If only I could write some Java on my Blackberry for my Blackberry. All that time spent on the train/in the car/standing in queues/etc I could have written so many wonderful apps.
RIM are you listening?
72 posts • joined 6 Jun 2008
These flat panel 3D screens are nothing but headache boxes. The 3D is achieved by first showing the frame for the left eye, then the frame for the right, back and forth lots of times. Unless they have fixed the 'switch' rate, or whatever you call the time it takes to go from right to left and back, then no dice. On the versions that I saw last year the switch was much too slow and though it did appear to be 3D (which was cool), you couldn't look for more than a few seconds without overloading your vision and shutting your eyes in pain.
"at least in the iPhone's case - slowly establishing a firm challenge in the smart-phone market for business users"
Not likely. I don't know any self respecting business user who would rely on an iPhone to handle their business needs. Sure its great for farting applications and playing music, but have you every tried to type 30 emails an hour on a touch screen iPhone that doesn't even cut and paste? 'nuff said.
As for Eclipse, I've used it before and was not very impressed. Mind you that was four years ago so things may have changed. If it makes it easier for me to develop Blackberry apps though, I'll give it a go.
If you are a professor and go about thinking "lets not bother fixing A because B, C, and D are still broken anyway", what does that tell us?
The reality is that IT, Cars, Planes and just about every other bit of technology needs to start becoming much more energy efficient. And this efficiency is needed now.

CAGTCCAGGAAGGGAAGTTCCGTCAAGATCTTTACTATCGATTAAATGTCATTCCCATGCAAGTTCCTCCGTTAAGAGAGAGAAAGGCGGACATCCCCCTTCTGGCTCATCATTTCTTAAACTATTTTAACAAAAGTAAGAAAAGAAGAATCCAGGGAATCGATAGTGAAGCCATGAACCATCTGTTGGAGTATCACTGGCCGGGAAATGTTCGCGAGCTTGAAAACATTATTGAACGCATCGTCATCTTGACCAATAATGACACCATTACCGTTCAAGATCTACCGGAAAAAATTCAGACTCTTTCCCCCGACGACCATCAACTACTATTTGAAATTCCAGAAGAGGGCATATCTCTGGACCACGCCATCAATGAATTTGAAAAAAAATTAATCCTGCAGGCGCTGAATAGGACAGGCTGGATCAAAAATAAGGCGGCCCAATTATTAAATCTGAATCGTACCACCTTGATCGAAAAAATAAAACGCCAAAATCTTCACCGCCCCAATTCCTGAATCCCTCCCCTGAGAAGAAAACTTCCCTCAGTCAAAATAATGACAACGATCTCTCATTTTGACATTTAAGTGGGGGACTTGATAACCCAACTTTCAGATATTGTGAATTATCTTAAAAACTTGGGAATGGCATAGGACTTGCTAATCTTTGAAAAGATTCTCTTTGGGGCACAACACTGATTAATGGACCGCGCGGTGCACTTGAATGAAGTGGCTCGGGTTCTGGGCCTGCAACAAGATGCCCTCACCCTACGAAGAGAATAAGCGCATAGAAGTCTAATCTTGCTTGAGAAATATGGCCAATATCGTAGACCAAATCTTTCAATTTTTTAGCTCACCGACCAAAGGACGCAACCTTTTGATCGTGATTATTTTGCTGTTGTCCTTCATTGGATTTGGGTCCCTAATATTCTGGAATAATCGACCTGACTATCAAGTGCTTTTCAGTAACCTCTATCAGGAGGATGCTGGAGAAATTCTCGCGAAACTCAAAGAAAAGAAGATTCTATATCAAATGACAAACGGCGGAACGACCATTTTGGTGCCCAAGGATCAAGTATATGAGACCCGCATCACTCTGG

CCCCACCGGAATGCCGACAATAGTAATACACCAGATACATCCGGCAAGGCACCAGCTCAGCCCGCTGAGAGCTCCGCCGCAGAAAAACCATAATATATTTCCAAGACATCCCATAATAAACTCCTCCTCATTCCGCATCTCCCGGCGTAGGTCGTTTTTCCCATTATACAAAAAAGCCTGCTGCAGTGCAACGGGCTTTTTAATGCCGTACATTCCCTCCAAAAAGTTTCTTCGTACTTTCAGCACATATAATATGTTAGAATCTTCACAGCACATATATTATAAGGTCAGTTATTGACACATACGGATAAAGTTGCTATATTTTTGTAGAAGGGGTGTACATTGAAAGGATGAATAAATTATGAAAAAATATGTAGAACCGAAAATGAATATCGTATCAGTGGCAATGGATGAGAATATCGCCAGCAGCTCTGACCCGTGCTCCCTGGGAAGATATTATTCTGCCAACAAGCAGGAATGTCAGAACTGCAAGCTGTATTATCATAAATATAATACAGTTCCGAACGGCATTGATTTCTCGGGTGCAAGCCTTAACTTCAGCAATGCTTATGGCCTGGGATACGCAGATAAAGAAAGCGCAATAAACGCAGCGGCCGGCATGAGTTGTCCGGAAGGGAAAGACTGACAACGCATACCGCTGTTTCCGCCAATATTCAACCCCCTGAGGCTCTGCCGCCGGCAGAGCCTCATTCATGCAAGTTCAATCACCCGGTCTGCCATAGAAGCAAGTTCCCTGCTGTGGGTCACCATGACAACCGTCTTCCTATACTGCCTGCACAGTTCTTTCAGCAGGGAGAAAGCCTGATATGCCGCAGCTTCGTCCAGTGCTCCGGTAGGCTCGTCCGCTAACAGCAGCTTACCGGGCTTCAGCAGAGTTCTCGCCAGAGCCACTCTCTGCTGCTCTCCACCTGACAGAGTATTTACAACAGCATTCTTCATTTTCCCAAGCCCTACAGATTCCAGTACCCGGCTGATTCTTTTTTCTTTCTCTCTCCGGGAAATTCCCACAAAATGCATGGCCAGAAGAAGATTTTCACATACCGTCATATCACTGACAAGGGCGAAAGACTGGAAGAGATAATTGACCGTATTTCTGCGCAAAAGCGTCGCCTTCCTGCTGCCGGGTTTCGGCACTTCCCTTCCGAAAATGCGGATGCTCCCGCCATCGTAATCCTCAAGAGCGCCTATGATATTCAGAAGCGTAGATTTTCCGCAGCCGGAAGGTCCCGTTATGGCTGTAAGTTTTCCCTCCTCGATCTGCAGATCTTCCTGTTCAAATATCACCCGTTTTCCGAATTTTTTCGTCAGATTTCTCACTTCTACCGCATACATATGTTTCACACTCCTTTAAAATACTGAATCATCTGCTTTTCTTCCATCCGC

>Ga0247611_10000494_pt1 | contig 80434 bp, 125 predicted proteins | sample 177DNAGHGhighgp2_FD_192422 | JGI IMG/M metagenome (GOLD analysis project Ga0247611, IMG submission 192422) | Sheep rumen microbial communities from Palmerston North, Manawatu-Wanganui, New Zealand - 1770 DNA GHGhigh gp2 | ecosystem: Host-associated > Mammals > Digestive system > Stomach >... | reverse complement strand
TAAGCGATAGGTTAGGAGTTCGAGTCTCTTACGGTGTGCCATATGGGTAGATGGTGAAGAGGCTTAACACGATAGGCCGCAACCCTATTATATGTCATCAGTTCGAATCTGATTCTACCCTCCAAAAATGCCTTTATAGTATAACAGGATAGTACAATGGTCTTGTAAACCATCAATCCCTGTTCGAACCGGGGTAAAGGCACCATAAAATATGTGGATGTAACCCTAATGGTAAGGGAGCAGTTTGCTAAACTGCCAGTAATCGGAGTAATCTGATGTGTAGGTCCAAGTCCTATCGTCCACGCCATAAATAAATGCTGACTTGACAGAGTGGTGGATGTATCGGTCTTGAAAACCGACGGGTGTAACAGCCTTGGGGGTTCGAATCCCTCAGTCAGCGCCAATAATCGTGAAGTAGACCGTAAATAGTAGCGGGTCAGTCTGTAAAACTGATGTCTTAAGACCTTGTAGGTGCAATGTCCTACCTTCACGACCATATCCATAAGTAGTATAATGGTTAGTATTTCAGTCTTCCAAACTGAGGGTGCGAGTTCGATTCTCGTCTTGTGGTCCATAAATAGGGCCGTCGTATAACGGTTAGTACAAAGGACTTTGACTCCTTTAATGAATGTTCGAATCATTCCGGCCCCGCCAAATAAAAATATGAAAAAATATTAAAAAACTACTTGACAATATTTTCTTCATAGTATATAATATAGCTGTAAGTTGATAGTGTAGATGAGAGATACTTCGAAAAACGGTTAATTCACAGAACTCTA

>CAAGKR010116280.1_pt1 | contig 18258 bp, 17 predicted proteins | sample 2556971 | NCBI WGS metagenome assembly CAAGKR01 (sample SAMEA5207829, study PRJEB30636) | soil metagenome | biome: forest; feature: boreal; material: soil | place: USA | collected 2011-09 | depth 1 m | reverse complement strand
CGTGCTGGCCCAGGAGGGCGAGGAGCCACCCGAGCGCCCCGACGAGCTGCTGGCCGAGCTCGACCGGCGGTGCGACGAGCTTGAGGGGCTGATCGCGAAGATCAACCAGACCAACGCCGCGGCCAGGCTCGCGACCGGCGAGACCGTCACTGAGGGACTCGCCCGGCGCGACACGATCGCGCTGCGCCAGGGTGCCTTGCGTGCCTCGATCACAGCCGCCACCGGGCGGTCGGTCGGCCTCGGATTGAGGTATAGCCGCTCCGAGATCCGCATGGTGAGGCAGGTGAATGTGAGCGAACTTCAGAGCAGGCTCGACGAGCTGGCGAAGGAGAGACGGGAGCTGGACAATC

Additionally, we are at a time when the economy could use a boost from new innovation and energy efficient design. I wouldn't call the opportunity a win-win, because we are still losing the climate battle, but it is an opportunity that must be seized immediately.
Saying it is a waste of time to fix one is not only silly, its dangerous.
You will never see either Java or Flash on an iPhone...because both allow app developers to circumvent Apples lock on what is allowed to run on it or not.
The people who use Blackberries don't care if Java or Flash runs on their phone because they are too busy emailing.
Whether or not you see it on Windows Mobile phones doesn't matter because if you are developing an app to run on a windows mobile phone you WILL use the Microsoft framework
You *will* see it on Symbian that owns more than 50% of the Market share though...but people are only going to use it to develop another version of tetris and snake.
I own a Bold (got it in October). I love it. Best phone I ever owned.
However, having 3G turned on sucks the battery down much too quickly. I switched off 3G, still get my data at a reasonable rate, and now the battery lasts 2.5 days instead of 1.